Dr. Srikala Raghavan
Integrin Signaling & ECM Organization, Inflammation and Role of micro-RNA’s in Epithelial Stem Cells
Integrins are heterodimeric transmembrane receptors that mediate adhesion between the cell and the ECM and regulate such diverse activities such as cell adhesion, proliferation, migration and ECM organization during normal development and are implicated in pathological processes such is wounding, inflammation and metastatic cancers. While each of the cellular and pathological processes is complicated, the availability of integrin KO’s as well as blocking peptides and antibodies have allowed for detailed analysis of the role of integrins in these processes and led to new therapeutic insights. Of particular relevance is a strong inflammatory and wound response that is elicited in the integrin KO mice which offers and excellent model system to address the nexus between tissue organization and signals mediating an immune response that may be involved in the process of scar less wound healing.
The primary interest of the Raghavan lab is to elucidate how integrins and their associated proteins maintain epithelial homeostasis both in development and in disease states.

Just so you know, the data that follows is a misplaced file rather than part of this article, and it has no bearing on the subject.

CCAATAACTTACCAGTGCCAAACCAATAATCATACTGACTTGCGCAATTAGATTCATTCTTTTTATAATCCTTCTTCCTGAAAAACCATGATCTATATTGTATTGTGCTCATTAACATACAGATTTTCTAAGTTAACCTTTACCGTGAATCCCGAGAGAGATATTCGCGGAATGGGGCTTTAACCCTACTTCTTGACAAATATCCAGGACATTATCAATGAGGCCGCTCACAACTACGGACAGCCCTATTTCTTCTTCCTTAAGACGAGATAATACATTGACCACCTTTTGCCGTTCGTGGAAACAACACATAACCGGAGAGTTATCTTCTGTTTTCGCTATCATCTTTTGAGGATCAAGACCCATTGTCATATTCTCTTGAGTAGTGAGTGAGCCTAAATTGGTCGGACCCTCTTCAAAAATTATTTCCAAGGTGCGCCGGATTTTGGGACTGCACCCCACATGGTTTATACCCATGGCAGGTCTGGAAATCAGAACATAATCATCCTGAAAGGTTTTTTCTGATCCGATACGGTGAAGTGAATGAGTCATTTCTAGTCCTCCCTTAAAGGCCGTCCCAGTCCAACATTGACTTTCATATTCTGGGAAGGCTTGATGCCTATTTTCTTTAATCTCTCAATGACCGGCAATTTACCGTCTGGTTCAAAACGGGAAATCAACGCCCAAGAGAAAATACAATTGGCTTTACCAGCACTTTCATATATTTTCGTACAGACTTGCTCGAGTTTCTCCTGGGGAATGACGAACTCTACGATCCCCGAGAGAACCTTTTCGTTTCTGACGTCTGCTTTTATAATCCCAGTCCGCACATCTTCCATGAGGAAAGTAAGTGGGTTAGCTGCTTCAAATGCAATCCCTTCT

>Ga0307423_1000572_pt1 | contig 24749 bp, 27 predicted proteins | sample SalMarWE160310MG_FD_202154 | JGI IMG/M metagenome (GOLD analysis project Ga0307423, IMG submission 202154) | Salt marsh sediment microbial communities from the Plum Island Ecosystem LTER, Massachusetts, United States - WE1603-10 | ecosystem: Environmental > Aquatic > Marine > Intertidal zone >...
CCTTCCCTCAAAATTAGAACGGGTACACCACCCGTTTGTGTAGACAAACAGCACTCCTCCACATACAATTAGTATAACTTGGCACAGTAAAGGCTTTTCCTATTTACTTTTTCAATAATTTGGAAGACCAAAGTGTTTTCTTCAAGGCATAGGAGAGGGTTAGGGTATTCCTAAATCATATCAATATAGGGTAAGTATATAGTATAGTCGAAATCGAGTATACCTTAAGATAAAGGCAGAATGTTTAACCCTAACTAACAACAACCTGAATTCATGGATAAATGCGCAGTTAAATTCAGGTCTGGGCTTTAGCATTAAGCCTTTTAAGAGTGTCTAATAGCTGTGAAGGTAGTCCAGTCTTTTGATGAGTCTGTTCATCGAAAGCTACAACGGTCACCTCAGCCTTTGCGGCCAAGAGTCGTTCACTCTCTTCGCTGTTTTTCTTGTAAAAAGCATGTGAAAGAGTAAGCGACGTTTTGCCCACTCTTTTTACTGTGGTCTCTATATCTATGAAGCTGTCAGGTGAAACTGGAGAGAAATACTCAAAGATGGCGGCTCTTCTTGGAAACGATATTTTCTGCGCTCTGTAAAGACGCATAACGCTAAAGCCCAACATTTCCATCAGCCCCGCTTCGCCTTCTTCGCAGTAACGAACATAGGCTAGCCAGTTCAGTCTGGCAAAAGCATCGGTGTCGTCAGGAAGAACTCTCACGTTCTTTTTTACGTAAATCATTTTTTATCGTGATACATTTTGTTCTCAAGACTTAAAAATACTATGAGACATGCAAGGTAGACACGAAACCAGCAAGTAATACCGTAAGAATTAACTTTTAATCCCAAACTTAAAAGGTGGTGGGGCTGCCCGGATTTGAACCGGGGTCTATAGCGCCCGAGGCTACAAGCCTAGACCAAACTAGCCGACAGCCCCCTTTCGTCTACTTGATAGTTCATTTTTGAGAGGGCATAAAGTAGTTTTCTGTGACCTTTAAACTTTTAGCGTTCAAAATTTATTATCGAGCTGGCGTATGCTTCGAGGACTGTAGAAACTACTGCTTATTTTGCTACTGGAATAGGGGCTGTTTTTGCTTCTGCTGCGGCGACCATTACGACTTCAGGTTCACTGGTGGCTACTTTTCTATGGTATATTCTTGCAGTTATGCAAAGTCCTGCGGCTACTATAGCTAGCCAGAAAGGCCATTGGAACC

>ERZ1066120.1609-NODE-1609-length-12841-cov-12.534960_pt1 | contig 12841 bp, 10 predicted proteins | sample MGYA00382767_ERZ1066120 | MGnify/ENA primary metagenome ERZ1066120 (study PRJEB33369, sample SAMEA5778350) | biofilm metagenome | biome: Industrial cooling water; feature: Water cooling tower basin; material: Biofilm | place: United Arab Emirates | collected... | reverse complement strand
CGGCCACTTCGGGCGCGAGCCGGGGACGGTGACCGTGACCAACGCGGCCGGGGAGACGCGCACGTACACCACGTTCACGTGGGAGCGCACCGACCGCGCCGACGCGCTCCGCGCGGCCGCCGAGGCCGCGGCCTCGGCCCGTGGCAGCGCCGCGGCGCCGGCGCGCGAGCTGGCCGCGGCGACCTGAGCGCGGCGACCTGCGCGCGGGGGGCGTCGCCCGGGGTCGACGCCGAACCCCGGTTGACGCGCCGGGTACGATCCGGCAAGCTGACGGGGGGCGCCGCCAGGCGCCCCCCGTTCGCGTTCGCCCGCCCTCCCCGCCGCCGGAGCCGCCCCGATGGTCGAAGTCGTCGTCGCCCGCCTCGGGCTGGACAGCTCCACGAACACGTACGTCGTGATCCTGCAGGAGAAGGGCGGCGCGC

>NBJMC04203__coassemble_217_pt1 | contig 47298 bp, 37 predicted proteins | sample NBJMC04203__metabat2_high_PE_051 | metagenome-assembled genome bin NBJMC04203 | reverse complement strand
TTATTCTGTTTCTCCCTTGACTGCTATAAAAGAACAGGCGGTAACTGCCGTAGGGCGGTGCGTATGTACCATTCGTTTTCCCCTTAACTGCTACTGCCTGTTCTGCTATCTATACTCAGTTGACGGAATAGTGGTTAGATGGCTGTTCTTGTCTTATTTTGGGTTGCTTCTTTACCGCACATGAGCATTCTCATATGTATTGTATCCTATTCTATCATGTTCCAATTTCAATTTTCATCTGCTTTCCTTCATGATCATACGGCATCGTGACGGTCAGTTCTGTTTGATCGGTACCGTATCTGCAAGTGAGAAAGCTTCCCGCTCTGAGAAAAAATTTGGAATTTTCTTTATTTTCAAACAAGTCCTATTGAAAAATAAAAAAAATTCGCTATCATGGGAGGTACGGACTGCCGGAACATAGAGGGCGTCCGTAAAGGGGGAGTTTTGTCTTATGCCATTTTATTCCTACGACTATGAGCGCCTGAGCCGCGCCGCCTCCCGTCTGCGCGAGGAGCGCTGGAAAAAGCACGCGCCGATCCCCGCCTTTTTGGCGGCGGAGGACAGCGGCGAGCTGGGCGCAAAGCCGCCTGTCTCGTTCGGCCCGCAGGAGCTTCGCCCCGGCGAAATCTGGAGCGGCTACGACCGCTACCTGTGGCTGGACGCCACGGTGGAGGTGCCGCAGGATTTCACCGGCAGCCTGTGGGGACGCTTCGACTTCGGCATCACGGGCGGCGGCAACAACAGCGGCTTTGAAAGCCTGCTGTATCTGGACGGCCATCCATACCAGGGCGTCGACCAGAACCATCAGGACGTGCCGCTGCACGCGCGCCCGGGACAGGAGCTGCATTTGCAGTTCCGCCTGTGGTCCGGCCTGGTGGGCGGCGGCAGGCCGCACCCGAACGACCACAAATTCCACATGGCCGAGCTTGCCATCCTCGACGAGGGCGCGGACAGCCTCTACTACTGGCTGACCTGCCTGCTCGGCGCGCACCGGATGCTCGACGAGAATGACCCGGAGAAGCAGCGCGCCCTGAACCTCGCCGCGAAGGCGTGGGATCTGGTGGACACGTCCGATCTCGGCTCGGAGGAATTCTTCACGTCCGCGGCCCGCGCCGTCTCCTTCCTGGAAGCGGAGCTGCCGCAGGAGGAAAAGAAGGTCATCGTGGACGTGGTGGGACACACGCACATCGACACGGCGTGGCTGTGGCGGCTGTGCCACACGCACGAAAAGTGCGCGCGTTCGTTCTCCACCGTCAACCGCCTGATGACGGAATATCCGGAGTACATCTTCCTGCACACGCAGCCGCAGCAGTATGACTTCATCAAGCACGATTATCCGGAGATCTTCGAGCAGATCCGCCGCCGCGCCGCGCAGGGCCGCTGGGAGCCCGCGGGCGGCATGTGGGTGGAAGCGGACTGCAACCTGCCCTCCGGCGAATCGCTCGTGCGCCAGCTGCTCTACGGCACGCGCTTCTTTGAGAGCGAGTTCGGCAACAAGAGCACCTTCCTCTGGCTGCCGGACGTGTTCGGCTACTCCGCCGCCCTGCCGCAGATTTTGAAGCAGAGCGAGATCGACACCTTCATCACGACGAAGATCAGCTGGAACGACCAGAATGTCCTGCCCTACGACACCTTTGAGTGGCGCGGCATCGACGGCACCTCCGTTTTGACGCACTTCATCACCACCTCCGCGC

Epidermal stem cells hold vast potential towards developing treatments for a variety of skin diseases, such as potentially fatal skin cancers and for skin regeneration in the treatment of burn victims and in skin blistering diseases. ??Regulation of gene expression in murine epidermal/follicular stem cells controls their ability to regenerate or differentiate into multiple cell lineages of the adult skin. Expression profiling of stem cells have revealed interesting insights into the genes that may be responsible for maintaining pluripotency or activating stem cells along differentiation lineages. However, much less is known about how these genes may be coordinately regulated in the stem cell niche. ??MicroRNAs (miRs) as global regulators of gene expression, are ideally suited to be involved in modulating the activity/expression of a network of genes involved in stem cell maintenance and differentiation. MiRs suppress gene expression by selectively binding to the 3'-noncoding region of specific mRNAs. Exquisite levels of control of mRNA expression can be attained by having one or more miRs binding to mRNAs. Given the diversity and abundance of miRNA targets, miRs appear to functionally interact with various components of many cellular signaling networks. Using miR microarrays and deep sequencing, we have identified ~50 miRs that are differentially regulated in the stem cells of the adult epidermis. We have also performed microarrays to identify genes that were downregulated in the SCs to identify putative targets of highly expressed miRs
In collaboration with the lab of Dr. Ramanuj Dasgupta, we investigate the function of microRNAs in the regulation of epidermal stem cell self-renewal and differentiation, and their interactions with the stem cell niche, with a particular focus on factors that regulate the ECM.